Monday, December 2, 2013

So who's cocking a snook at whom?

Those three days spent blogging on Geylang meant having now to catch up on other stuff.

A major international furore is still going on over China's recent establishment of an Air Defence Identification Zone (ADIZ) over areas that include territories whose ownership is in dispute. China, Japan, South Korea and even Taiwan are those parties involved. Even the USA got into the act, dispatching two B-52H heavy bombers over the Chinese ADIZ.

Military aircraft from Japan, South Korea and even Taiwan (which previously seldom challenged China over disputed areas such as the South China Sea) have entered the ADIZ at will, cocking a snook at Beijing, if you will (the silhouette below, from, graphically explains this expression).

China, then, seems to have been shown up to be a "paper tiger". Indeed, analyses such as these two below follow the conventional argument:

I had taken this conventional view too but this article in today's ST (Dec 2) made me do a rethink regarding China's real target and its longer-term aim:

And, as if to reinforce the point, this Global Times article (and its accompanying none-too-subtle illustration) makes clear China's ultimate aim:

China's ADIZ is for more than just Diaoyu sovereignty

Here are the article's concluding lines:

In the short run, China can take one step and look around before taking another, since China has all the initiative and flexibility on how and to what extent such rules will be implemented.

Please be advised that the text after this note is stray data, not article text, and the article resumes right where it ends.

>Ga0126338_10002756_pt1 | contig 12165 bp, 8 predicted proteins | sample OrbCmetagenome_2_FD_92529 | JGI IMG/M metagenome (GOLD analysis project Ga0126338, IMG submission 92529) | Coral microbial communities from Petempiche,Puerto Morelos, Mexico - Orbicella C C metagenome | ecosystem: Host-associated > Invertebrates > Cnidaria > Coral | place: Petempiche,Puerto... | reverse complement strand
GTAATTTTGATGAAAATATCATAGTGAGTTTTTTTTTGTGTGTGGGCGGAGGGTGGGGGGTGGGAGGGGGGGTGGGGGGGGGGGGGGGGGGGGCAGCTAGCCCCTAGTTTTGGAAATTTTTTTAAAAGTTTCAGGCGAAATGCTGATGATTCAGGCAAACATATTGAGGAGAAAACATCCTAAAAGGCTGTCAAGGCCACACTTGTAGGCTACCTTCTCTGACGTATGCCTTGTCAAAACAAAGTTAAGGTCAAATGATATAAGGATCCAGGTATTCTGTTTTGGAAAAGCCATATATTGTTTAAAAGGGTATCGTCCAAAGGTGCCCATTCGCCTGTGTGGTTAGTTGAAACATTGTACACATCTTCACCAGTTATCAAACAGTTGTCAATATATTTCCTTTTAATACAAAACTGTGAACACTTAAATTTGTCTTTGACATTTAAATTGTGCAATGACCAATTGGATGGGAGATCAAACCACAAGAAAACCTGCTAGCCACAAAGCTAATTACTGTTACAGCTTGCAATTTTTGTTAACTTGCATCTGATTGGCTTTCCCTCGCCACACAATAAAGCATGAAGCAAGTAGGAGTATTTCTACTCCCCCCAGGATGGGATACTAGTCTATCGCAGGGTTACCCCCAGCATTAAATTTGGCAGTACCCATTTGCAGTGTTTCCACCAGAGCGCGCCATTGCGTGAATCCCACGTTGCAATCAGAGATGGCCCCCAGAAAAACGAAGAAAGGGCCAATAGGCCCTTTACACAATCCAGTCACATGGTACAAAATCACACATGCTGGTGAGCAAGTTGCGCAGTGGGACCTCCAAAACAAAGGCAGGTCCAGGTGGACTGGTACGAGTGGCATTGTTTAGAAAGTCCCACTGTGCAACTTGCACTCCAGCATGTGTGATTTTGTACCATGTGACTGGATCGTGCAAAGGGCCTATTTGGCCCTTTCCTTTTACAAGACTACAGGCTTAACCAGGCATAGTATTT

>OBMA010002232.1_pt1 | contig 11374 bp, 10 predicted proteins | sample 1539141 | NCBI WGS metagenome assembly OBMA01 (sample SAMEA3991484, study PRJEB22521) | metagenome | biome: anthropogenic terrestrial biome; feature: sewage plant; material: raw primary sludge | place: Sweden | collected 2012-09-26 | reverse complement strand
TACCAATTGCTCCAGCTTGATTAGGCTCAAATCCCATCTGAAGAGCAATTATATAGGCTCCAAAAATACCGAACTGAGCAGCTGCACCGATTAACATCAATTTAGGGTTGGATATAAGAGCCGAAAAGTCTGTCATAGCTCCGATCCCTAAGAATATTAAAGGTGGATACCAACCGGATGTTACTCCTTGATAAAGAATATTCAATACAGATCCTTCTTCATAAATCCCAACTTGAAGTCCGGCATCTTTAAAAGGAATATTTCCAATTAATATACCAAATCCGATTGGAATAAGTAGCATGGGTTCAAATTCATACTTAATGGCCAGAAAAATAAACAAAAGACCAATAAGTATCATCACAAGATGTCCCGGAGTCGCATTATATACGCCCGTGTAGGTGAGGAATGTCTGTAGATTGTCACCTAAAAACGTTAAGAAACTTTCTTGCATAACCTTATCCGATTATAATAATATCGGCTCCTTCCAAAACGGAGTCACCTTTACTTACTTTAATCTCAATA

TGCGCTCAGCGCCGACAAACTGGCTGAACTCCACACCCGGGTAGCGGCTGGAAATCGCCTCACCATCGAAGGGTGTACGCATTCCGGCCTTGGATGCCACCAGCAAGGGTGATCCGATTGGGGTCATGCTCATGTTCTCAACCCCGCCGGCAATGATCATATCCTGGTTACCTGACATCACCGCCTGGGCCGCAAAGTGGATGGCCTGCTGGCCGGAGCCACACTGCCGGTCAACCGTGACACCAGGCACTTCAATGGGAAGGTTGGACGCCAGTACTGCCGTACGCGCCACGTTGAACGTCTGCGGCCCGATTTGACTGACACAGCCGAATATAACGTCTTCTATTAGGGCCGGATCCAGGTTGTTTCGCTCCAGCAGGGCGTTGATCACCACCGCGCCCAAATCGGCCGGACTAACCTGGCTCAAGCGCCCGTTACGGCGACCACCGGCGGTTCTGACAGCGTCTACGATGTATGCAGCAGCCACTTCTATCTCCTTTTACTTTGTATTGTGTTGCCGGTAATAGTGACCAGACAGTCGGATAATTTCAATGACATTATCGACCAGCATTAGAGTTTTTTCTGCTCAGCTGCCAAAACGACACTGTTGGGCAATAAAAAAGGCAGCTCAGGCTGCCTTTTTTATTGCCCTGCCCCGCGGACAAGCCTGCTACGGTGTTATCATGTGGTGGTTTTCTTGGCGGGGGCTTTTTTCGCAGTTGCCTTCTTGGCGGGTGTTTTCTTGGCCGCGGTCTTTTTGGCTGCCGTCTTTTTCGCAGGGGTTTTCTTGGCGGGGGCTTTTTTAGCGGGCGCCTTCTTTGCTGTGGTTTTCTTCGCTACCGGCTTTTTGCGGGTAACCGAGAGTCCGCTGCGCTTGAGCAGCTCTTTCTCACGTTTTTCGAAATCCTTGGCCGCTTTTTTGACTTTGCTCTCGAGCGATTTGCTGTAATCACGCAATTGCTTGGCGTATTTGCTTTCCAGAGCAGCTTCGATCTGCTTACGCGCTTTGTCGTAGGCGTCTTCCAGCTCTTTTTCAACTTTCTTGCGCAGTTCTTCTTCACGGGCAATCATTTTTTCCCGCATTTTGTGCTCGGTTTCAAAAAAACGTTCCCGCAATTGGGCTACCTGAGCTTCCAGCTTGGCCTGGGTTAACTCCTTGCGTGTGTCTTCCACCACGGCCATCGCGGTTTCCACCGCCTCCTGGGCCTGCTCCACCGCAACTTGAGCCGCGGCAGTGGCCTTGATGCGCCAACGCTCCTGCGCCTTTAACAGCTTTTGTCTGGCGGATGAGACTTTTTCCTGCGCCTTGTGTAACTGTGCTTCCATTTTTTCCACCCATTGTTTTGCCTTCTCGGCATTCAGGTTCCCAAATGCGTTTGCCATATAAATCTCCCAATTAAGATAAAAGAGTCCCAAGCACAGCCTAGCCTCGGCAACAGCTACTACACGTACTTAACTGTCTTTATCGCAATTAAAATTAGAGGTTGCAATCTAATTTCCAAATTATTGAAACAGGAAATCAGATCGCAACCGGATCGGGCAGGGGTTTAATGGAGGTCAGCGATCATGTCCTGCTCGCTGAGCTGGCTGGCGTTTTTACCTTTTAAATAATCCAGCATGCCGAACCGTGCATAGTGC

An uninvited presence over another country's ADIZ was and is a way to claim rights and show concern. If others can do this to China, China can do this to others. China's grand strategy aims for a future role as a great power, and Japan is just a current concern for the time being.

The establishment of an ADIZ aims at larger strategic goals than the Diaoyu Islands and will aid China's strategic initiatives in the long run.


So, who's cocking a snook at whom? Only time will tell. Meanwhile, for China's leaders, they have to convince the country's legions of restless netizens that it is not a paper tiger that is being made to eat humble pie. For the sake of regional stability -- and a check on that dreaded spiral of miscalculations -- I hope it can do that, time and again.

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